September 2016: “Palestinian rioters clashed with IDF troops in Nablus early Thursday as hundreds of Jewish worshipers visited a pilgrimage site in the West Bank city. Youths threw rocks and Molotov cocktails at IDF troops guarding a group of religious Jews visiting the Joseph’s Tomb holy site, the army said.”

December 2016: “Rioters burned tires and threw Molotov cocktails and rocks at security forces protecting the pilgrims…”

February 2017: “A soldier was lightly wounded when an improvised explosive device was thrown at him near the West Bank city of Nablus early Thursday morning, the army said. The soldier’s unit was on patrol in the Balata refugee camp as a group of Israeli Jews visited a pilgrimage site on the outskirts of the northern West Bank city.”

December 2017: “Also overnight, the army led a group of some 500 Jewish worshipers to the Joseph’s Tomb holy site in the northern West Bank city of Nablus. During the visit, local residents clashed violently with the troops, throwing rocks and burning tires, the army said.”

January 2018: “Army sappers detonated a cellphone-operated explosive device that was apparently planted by Palestinians at the entrance to the Joseph’s Tomb holy site in the city of Nablus early Tuesday morning, ahead of a visit by approximately 1,000 Jewish worshipers, the army said.”

April 2018: “A Palestinian hurled explosives at Israeli soldiers protecting a crowd of Jewish worshipers in the West Bank city of Nablus overnight Wednesday-Thursday, causing no injuries or damage, the army said.”

September 2018: “Violent clashes broke out between Palestinians and Israeli security forces that entered Nablus late Wednesday night to secure the northern West Bank city ahead of the pilgrimage of some 1,500 Jewish worshipers to the Joseph’s Tomb holy site. […] Footage from the scene shows demonstrators hurling stones and Molotov cocktails at the Israeli convoy entering the city.”

November 2018: “Clashes broke out in the northern West Bank city of Nablus overnight Tuesday after Israeli security forces entered the city to escort Jewish worshipers to the Joseph’s Tomb holy site, the army said. According to an Israel Defense Forces statement, Palestinians hurled firebombs at security forces and shot at their armored cars, before troops drove them back with tear gas and live fire. Inside the tomb, soldiers discovered two makeshift explosive devices, the army said. Both were defused by sappers.”

As has been noted here in the past freedom of access to and worship at holy sites was supposedly guaranteed under the terms of the Oslo Accords signed by the PLO over two decades ago.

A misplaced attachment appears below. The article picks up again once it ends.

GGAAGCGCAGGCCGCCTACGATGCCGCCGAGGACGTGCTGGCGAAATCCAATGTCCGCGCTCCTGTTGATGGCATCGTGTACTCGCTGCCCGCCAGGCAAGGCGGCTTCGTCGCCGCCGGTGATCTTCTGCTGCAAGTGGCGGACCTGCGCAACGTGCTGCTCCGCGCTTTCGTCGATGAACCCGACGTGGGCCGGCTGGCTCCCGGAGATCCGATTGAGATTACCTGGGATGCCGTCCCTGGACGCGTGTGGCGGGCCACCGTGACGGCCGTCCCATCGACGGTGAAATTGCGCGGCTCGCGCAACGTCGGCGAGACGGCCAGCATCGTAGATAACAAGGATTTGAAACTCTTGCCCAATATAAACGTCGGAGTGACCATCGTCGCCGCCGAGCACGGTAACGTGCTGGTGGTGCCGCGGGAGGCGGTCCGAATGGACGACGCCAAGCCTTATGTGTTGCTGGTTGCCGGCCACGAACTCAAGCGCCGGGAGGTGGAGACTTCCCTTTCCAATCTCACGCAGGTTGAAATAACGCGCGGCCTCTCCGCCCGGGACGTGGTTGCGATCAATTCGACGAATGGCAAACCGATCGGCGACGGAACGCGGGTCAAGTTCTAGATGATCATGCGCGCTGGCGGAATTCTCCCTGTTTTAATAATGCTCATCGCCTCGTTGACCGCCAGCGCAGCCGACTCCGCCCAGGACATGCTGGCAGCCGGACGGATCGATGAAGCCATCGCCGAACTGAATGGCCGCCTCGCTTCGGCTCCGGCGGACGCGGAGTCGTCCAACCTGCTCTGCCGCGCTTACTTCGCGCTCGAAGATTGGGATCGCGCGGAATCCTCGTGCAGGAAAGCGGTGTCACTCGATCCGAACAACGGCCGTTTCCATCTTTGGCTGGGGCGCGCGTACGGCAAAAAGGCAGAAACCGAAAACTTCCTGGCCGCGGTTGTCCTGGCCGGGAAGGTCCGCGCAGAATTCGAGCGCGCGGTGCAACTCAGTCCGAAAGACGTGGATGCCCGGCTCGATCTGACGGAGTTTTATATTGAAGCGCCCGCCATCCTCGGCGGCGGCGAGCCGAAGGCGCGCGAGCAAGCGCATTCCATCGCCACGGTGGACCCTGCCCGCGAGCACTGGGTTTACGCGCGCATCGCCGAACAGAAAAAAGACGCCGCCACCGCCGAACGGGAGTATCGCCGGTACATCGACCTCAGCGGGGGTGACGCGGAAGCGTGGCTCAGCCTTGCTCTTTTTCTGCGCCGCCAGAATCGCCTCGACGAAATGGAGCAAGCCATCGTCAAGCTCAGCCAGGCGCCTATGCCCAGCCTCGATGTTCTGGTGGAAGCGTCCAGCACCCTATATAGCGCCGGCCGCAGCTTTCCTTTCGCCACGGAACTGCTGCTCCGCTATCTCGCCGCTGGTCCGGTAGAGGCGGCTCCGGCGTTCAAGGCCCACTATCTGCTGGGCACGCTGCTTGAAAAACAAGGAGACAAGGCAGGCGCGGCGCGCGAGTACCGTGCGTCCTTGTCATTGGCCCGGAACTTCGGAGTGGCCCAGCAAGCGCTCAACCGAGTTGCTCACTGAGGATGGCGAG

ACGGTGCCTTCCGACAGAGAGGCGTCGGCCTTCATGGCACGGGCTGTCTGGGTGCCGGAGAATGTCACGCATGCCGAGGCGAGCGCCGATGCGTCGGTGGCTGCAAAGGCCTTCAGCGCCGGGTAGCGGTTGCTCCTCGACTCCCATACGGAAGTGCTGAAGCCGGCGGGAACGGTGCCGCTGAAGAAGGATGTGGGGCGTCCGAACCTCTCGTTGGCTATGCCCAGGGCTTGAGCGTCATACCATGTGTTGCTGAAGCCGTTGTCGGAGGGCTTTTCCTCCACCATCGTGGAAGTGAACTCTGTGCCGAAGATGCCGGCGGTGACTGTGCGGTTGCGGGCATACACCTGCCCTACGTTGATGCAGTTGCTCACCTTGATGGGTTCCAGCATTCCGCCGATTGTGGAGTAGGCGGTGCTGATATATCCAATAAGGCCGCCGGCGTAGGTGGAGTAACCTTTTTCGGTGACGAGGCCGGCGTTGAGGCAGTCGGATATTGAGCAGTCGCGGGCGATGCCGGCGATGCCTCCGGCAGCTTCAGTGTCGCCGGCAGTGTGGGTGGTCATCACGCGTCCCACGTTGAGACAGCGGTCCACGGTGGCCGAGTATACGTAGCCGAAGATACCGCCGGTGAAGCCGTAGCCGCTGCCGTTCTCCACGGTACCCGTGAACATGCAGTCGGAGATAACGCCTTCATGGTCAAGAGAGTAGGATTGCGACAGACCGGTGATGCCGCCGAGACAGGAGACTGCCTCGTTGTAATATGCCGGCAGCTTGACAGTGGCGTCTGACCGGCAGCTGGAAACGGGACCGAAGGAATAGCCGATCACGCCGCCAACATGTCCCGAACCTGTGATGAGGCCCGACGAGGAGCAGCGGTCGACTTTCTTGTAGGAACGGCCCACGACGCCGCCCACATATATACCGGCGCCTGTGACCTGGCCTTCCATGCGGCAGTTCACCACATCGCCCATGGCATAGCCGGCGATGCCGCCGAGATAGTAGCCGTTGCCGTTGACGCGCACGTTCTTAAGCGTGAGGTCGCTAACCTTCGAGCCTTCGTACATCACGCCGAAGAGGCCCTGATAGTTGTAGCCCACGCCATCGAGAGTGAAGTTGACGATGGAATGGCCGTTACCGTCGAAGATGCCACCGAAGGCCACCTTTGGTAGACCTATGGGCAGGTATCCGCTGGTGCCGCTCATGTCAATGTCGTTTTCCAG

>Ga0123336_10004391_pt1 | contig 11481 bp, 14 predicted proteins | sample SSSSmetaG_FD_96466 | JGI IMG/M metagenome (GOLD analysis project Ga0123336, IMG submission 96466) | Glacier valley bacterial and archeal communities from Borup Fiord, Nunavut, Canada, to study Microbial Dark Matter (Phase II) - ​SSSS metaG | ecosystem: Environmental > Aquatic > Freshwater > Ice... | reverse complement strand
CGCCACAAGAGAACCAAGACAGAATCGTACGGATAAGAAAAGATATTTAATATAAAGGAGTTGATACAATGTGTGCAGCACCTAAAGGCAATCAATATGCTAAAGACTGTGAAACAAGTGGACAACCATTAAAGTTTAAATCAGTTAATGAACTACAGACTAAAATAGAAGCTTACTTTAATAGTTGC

Despite its public purpose obligation to provide audiences with “impartial news and information to help people understand and engage with the world around them” the BBC chooses to euphemistically frame regular breaches of that agreement as “friction” attributed to the site itself rather than to the Palestinians actually throwing firebombs, explosives or rocks.

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The BBC’s narrative on ‘East Jerusalem’ omits relevant context

Rafi Eitan: BBC WS radio promotes an unproven allegation

The afternoon edition of the March 24th BBC World Service radio programme ‘Newshour’ included a long item (from 14:04 here) relating to the death of Rafi Eitan the previous day.

Presenter James Menendez introduced the item as follows: [emphasis added]

Menendez: “Now you may not know the name Rafi Eitan but you’ll almost certainly remember his most famous achievement: the daring operation he led in 1960 to snatch the fugitive Nazi Adolf Eichmann from Argentina and smuggle him back to Israel for trial and then hanging. Eitan, who’s died in Tel Aviv at the age of 92, became one of Israel’s most renowned agents. The prime minister Benjamin Netanyahu described him as one of the heroes of Israel’s intelligence services. Indeed he had a hand in many high-profile operations including the apparent theft of uranium from a US laboratory, the attack on an Iraqi nuclear reactor and he was also the handler for Jonathan Pollard, the US Navy analyst who was caught spying for Israel.”

Later on in the item (from 18:44) while speaking with Israeli film-maker Duki Dror, Menendez said:

Menendez: “What’s also extraordinary is that he seems to have had roles in – and I guess it’s just a suggestion – that he was involved or perhaps even did it…took this pile of uranium from an American laboratory.”

Dror: “Yeah, there’s so many stories that are connected to his name and his role in the Mossad and sometimes you don’t know how to separate the reality from the myth.”